I also describe the progress that has been made recently in finding "dualities" or correspondences between apparently different theories of physics. These correspondences are a strong indication that there is a complete unified theory of physics, but they also suggest that it may not be possible to express this theory in a single fundamental formulation. Instead, we may have to use different reflections of the underlying theory in different situations. It might be like our being unable to represent the surface of the earth on a single map and having to use different maps in different regions. This would be a revolution in our view of the unification of the laws of science but it would not change the most important point: that the universe is governed by a set of rational laws that we can discover and understand.

On the observational side, by far the most important development has been the measurement of fluctuations in the cosmic microwave background radiation by COBE (the Cosmic Background Explorer satellite) and other collaborations. These fluctuations are the fingerprints of creation, tiny initial irregularities in the otherwise smooth and uniform early universe that later grew into galaxies, stars, and all the structures we see around us. Their form agrees with the predictions of the proposal that the universe has no boundaries or edges in the imaginary time direction; but further observations will be necessary to distinguish this proposal from other possible explanations for the fluctuations in the background. However, within a few years we should know whether we can believe that we live in a universe that is completely self-contained and without beginning or end.

Stephen Hawking
Cambridge, May 1996

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The Illustrated A Brief History of Time 4.6 out of 5 based on 0 ratings. 14 reviews.
Guest More than 1 year ago
It really lives up to its title.I just can't help marvelling at the brilliance of Stephen Hawking. This book with its excellent illustrations has marvellously explained concept from the previous Brief History of Time that I couldn't understand. Even my wife who thinks atom is some kind of appliance scientists use in labs is now an 'expert' after reading The Illustrated... She keeps bothering me now on why time travel is possible/or not possible debates. Thanks a lot Mr. Hawking for putting my marital bliss in a state of turmoil!
Guest More than 1 year ago
This book is the updated version of the international bestseller, so any praise on my part will surely be redundant. As such, I will just summarize what you get with this book: a fascinating intro to major physics theories (including Newton's, Einstein's general relativity, and quantum theories), and a brief overview of cosmological mysteries (including big bang and black holes). As anyone even vaguely familiar with Hawking knows, he's got a knack at making even the most abstract ideas sound remarkably simple and interesting. This book is accessible to anyone, regardless of your academic background (you will understand most of it even if you've never taken a single physics course). If you ever wondered about the physical world around you or the universe at large, you will not find a better introduction anywhere; if however, you're already well read in the subject, head straight to the more in-depth look at essentially the same concepts and more found in Greene's 'Elegant Universe.'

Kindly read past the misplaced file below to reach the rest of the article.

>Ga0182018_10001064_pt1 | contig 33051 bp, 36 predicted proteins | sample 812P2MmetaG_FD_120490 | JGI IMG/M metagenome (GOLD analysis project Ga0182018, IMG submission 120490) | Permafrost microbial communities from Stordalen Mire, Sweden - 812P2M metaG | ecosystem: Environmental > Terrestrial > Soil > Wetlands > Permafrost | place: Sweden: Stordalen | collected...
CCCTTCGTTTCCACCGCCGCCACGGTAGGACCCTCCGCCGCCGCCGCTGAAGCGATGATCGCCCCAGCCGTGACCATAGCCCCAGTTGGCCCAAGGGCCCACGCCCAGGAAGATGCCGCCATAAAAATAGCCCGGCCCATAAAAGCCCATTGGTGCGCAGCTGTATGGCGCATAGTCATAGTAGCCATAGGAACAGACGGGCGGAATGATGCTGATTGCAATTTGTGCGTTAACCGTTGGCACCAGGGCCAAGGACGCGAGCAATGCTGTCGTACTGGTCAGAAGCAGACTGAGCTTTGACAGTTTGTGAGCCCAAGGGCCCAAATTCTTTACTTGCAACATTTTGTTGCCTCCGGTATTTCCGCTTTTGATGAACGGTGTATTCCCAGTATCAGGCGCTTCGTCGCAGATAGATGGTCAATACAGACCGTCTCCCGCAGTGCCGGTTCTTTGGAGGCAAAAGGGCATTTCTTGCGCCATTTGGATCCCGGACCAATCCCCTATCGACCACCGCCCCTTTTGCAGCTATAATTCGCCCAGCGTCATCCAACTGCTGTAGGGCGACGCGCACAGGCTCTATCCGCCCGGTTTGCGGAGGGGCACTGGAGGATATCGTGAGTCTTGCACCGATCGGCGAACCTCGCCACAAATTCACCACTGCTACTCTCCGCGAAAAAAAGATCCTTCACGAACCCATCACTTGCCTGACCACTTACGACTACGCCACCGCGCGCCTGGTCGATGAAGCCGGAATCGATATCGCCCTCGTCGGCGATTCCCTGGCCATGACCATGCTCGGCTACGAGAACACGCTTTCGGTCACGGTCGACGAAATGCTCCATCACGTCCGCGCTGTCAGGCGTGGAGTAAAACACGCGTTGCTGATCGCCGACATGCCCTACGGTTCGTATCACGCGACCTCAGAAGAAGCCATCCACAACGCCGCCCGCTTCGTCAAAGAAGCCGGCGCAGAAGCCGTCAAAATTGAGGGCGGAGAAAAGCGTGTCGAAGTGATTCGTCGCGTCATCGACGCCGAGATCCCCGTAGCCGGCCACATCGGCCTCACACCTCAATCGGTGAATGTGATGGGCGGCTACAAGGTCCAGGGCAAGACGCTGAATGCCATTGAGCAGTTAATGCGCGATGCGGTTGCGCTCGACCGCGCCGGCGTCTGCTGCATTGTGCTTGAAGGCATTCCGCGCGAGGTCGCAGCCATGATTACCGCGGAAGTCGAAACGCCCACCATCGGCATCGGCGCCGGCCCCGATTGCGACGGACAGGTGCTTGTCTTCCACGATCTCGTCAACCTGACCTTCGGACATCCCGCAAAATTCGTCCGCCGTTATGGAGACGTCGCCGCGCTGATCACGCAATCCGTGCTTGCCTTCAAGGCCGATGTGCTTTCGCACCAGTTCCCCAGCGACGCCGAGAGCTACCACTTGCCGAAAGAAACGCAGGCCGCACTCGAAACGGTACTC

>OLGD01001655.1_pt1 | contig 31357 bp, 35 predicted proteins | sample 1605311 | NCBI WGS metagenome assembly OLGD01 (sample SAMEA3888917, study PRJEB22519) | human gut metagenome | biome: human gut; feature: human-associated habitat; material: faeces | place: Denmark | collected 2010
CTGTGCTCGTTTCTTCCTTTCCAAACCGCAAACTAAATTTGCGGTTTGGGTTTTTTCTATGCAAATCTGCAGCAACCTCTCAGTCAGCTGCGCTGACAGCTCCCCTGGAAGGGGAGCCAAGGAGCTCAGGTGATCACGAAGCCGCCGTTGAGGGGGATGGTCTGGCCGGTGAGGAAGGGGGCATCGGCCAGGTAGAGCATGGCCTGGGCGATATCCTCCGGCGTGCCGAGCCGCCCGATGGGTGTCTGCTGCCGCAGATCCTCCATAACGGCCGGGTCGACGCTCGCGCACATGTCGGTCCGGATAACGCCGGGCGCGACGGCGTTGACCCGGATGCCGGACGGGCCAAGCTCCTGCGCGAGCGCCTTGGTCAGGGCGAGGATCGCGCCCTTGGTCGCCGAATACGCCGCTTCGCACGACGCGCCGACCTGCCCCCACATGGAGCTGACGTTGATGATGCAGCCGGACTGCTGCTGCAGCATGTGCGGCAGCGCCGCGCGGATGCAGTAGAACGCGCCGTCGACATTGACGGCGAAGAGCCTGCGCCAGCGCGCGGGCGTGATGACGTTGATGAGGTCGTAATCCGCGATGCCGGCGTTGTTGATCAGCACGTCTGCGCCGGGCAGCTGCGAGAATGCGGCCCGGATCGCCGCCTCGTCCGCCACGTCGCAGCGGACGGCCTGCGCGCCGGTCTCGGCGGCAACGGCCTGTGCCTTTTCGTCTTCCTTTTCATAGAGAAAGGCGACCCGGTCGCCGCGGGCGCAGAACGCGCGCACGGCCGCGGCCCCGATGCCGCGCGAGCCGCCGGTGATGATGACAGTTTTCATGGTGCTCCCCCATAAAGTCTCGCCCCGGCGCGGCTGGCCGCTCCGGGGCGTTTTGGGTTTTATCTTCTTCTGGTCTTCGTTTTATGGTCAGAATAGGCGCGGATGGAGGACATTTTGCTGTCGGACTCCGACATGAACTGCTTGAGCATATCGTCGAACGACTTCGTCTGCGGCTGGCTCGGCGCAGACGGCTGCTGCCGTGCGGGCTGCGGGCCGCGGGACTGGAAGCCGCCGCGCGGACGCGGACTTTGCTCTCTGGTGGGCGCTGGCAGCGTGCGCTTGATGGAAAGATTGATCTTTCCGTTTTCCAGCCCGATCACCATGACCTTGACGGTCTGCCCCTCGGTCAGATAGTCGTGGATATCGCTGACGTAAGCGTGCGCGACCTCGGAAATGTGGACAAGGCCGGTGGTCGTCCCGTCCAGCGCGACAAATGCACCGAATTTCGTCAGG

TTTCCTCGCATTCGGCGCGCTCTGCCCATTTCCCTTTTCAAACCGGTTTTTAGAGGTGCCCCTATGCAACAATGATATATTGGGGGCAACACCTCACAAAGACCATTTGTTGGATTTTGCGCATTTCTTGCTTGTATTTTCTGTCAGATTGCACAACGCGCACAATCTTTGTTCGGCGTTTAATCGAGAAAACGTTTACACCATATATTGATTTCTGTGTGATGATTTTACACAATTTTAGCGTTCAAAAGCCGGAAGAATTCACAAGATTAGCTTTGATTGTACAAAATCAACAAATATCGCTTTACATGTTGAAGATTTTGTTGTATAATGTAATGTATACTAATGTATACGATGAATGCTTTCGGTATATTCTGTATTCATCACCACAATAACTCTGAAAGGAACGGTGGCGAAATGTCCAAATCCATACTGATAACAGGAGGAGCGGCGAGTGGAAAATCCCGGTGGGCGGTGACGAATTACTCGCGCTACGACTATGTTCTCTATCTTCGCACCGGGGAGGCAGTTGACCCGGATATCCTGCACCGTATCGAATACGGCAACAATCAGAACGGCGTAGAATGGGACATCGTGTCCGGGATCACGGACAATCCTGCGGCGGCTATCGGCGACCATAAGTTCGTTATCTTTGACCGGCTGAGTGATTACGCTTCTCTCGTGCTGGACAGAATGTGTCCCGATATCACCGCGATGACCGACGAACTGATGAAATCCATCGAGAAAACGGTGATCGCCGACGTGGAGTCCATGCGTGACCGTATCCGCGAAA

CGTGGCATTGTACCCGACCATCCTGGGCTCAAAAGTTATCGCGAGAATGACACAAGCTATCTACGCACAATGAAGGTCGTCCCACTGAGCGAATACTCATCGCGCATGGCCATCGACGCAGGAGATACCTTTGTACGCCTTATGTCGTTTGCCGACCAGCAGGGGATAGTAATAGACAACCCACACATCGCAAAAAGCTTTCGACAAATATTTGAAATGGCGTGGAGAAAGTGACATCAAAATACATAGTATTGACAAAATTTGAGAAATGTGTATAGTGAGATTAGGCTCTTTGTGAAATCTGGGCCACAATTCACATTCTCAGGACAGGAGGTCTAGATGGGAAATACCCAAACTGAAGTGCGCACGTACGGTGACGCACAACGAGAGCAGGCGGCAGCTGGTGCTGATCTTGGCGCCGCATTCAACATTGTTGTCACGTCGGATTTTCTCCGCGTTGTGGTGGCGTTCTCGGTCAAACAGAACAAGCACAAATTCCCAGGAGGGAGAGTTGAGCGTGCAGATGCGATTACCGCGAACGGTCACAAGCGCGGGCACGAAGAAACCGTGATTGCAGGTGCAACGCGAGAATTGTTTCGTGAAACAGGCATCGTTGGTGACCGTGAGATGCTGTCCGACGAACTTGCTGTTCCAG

Anonymous More than 1 year ago
This is very well written and very informative. It's has nice illustration. One will need some real good down time and quiet to grasp the complicated theories even when written in lame man's term. I am enjoying it a lot.
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Anonymous More than 1 year ago
I have read this book before and now have re-read it again. My name is Paul, and I am an OSU comp student, spring of 2015. In my class I was required to choose a book that relates to my field of study, which is physics, and write a critical analysis of this book using reviews and the book itself. One thing for sure about this book is that it blows me away. This book written by Stephan Hawking, who is a brilliant mind in the line of so many before him such as Galileo, Newton, and Einstein. Not only is he well educated on the subject, but he can write properly. This book takes the reader from simple ideas and on to a little ride until the next thing you know he is discussing black holes having singularities in them. With the craziest part being that almost any reader can follow along perfectly fine because of the simplicity that has been put into this rewrite coupled with addition of images that show the reader what is going on. I recommend this book to anyone, it is as simple as that. 
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Guest More than 1 year ago
This book blew me away. My boyfriend thought I was most amazing woman on earth for reading the entire book in the store! I couldn't put it down! The illustrations are beautiful, the explanations are simplified without being patronizing to the reader, and Steven Hawkins can be downright hilarious! I certainly didn't expect to be laughing while reading a physics book but that just goes to show how versitile and lovely he is. Much love to Mr. Hawkins and his publishing staff. Thank you for writing such a wonderful book. :)